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Why Teach?

Why Teach?

By Dr. Marjaneh Gilpatick

Why should people consider becoming educators? Henry Brooks Adams, the American novelist, journalist, historian and academic offered the following about the lasting effect of teachers: “A teacher affects eternity; he can never tell where his influence stops.” Being a teacher can be an incredibly rewarding and fulfilling experience.

In addition to leaving lasting legacies that will last generations, another major reason for becoming a teacher is the love for children and adolescents. Teachers are passionate, caring, and thoughtful about the youngsters with whom they work. Finding the most appropriate and relevant ways to facilitate their students’ learning is like solving a complicated puzzle for the educators. But, when they see the “Aha” or the “light bulb go off” look on their students’ faces when they finally comprehend the meaning of a new vocabulary word, or they grasp a challenging concept, teachers feel most satisfied and pleased.

Making a difference immediately upon graduation from a university is another motivation for choosing the teaching profession. Teacher candidates believe that through their gift of being collaborators and motivators they can make a change in their students’ and their families’ lives for the better. They enjoy the opportunity to empower their students to improve their world.

Always learning and growing intellectually is another reason for becoming an educator. Sure, at first many teachers find the idea of having the three months of summer off very appealing. However, they soon discover that in order to keep abreast of the new developments and effective teaching methods, they have to continuously seek professional development and enhance their knowledge and skills. In many instances, they discover a new passion that leads them to work with students that they had never even considered.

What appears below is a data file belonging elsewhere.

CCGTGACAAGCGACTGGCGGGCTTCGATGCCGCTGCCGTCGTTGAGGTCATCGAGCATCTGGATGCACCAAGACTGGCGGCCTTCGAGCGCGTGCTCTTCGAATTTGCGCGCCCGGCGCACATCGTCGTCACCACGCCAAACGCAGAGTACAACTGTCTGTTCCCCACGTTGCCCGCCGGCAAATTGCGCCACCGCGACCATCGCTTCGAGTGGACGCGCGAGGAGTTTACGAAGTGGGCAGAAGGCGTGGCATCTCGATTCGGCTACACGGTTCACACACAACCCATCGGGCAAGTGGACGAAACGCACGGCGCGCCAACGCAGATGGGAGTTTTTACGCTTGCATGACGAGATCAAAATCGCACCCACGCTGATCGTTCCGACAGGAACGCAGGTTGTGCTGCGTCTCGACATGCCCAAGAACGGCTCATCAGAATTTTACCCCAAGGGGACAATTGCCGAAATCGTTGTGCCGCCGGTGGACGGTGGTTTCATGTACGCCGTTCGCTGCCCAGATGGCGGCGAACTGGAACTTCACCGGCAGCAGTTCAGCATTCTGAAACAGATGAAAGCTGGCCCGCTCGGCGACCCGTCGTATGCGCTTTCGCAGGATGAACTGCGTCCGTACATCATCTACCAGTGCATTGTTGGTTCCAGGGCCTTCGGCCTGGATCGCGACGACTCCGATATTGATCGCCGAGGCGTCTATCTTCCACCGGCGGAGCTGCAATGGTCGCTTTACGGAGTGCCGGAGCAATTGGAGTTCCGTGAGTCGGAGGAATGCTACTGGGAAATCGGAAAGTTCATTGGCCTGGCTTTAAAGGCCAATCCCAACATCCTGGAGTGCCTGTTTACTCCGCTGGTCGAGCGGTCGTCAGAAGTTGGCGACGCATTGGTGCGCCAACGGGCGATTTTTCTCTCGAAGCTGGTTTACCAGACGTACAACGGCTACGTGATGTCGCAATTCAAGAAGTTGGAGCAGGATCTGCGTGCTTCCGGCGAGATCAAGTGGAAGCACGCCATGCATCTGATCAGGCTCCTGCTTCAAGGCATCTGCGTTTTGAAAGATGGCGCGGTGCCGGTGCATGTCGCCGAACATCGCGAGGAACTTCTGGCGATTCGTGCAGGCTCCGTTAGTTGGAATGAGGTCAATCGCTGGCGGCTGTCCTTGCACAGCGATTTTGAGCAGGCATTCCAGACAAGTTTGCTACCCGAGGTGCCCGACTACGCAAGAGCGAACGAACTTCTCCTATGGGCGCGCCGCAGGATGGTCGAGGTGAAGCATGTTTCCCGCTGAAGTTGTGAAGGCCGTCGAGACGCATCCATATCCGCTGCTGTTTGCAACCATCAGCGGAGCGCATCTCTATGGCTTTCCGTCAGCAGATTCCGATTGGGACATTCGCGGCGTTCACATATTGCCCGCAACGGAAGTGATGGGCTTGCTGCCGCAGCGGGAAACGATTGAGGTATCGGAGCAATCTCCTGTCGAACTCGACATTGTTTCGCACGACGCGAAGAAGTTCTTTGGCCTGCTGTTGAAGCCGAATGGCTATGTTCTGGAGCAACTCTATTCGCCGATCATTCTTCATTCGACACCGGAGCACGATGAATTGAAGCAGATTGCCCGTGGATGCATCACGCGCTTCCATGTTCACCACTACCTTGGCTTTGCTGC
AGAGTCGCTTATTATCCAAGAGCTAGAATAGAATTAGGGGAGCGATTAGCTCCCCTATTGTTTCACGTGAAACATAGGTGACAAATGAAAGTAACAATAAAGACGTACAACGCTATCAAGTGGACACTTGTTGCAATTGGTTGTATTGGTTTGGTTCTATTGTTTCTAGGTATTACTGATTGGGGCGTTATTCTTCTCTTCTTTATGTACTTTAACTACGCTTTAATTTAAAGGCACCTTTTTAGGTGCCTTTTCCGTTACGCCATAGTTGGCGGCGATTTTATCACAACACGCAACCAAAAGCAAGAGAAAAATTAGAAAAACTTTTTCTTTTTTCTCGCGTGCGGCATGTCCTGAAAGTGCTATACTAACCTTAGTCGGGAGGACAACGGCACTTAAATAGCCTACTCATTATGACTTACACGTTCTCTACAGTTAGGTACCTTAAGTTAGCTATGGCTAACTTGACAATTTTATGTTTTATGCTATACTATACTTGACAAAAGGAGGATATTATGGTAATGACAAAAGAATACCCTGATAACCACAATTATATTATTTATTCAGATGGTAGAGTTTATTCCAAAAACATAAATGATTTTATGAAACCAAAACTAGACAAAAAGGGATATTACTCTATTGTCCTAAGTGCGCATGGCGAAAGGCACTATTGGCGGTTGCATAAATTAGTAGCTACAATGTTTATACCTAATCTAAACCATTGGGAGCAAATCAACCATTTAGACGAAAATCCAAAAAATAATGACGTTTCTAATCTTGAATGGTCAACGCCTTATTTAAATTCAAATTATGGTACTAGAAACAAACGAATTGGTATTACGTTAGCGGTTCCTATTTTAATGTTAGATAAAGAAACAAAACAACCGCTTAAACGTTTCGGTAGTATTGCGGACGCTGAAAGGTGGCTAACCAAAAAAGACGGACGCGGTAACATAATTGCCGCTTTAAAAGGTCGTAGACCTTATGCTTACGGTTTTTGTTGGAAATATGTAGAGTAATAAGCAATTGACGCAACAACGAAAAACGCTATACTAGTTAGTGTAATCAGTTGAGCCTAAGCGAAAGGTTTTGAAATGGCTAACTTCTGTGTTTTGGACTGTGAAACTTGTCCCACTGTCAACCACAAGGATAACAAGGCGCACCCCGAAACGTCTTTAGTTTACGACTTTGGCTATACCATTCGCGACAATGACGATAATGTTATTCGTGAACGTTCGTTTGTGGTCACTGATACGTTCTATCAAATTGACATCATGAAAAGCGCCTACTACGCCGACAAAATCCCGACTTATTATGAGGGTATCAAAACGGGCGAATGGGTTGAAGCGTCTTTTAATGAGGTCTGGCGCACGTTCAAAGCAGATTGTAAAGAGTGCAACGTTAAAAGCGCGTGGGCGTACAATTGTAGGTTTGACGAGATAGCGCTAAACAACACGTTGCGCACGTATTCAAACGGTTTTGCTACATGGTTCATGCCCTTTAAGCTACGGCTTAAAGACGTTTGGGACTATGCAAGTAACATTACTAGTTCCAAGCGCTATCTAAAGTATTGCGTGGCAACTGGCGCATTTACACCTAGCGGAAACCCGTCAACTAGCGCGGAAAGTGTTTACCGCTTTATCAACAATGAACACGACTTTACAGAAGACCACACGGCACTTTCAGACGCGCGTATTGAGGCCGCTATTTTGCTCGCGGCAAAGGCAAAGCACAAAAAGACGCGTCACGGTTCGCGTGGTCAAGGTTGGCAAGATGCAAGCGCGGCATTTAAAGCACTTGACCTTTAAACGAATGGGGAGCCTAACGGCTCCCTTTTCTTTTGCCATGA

Teaching is always challenging. It is never boring or mundane. Ask a teacher to describe a typical day, and they will frequently tell you that there is never a typical day. Sure, there are schedules and bells, but every minute of every day is different than what occurred previously. This constant mental and physical stimulation provide a joyful and rewarding ‘rush’ for many teachers that are rarely found in any other profession.

Finally a good and effective teacher is the dedicated, committed, and passionate individual who “day after day connects students to the rigors and reward of learning” (Bunting, 2006). And, it is the hopes that the world will be a better place for all that dwell in it that prompts teachers to become educators.

Bunting, C. (2006). Good teachers: Who they are and how we fail them. The Clearing House (79) 245-246.

Cookson, P. W. (2005). Why teach? Retrieved on July 10, 2009, from www.teachingk-8.com/archives/your_first_year/why_teach.


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